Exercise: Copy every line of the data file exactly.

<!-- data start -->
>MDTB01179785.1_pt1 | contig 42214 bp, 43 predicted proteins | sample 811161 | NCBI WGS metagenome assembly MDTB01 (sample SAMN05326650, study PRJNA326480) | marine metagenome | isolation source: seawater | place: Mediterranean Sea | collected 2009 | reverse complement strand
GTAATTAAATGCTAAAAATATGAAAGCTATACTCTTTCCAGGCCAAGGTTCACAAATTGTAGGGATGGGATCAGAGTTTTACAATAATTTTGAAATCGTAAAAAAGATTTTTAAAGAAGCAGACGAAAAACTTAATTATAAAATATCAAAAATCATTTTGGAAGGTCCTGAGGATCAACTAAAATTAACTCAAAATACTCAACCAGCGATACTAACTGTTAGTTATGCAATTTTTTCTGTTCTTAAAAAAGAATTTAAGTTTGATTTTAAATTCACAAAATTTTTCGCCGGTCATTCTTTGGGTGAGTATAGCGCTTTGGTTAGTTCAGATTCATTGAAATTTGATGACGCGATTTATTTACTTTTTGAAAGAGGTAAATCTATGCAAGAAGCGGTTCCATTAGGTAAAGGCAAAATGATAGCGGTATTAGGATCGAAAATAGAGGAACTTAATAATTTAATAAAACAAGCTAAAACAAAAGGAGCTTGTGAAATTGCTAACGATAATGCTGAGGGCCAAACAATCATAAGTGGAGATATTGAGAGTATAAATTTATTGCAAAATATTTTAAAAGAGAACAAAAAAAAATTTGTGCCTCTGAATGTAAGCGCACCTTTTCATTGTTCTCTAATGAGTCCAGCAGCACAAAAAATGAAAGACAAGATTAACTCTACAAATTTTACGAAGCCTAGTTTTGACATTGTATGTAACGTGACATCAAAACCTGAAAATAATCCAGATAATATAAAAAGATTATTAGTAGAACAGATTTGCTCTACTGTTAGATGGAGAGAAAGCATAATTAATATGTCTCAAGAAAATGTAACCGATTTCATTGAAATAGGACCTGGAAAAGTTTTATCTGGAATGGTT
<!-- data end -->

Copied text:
>MDTB01179785.1_pt1 | contig 42214 bp, 43 predicted proteins | sample 811161 | NCBI WGS metagenome assembly MDTB01 (sample SAMN05326650, study PRJNA326480) | marine metagenome | isolation source: seawater | place: Mediterranean Sea | collected 2009 | reverse complement strand
GTAATTAAATGCTAAAAATATGAAAGCTATACTCTTTCCAGGCCAAGGTTCACAAATTGTAGGGATGGGATCAGAGTTTTACAATAATTTTGAAATCGTAAAAAAGATTTTTAAAGAAGCAGACGAAAAACTTAATTATAAAATATCAAAAATCATTTTGGAAGGTCCTGAGGATCAACTAAAATTAACTCAAAATACTCAACCAGCGATACTAACTGTTAGTTATGCAATTTTTTCTGTTCTTAAAAAAGAATTTAAGTTTGATTTTAAATTCACAAAATTTTTCGCCGGTCATTCTTTGGGTGAGTATAGCGCTTTGGTTAGTTCAGATTCATTGAAATTTGATGACGCGATTTATTTACTTTTTGAAAGAGGTAAATCTATGCAAGAAGCGGTTCCATTAGGTAAAGGCAAAATGATAGCGGTATTAGGATCGAAAATAGAGGAACTTAATAATTTAATAAAACAAGCTAAAACAAAAGGAGCTTGTGAAATTGCTAACGATAATGCTGAGGGCCAAACAATCATAAGTGGAGATATTGAGAGTATAAATTTATTGCAAAATATTTTAAAAGAGAACAAAAAAAAATTTGTGCCTCTGAATGTAAGCGCACCTTTTCATTGTTCTCTAATGAGTCCAGCAGCACAAAAAATGAAAGACAAGATTAACTCTACAAATTTTACGAAGCCTAGTTTTGACATTGTATGTAACGTGACATCAAAACCTGAAAATAATCCAGATAATATAAAAAGATTATTAGTAGAACAGATTTGCTCTACTGTTAGATGGAGAGAAAGCATAATTAATATGTCTCAAGAAAATGTAACCGATTTCATTGAAATAGGACCTGGAAAAGTTTTATCTGGAATGGTT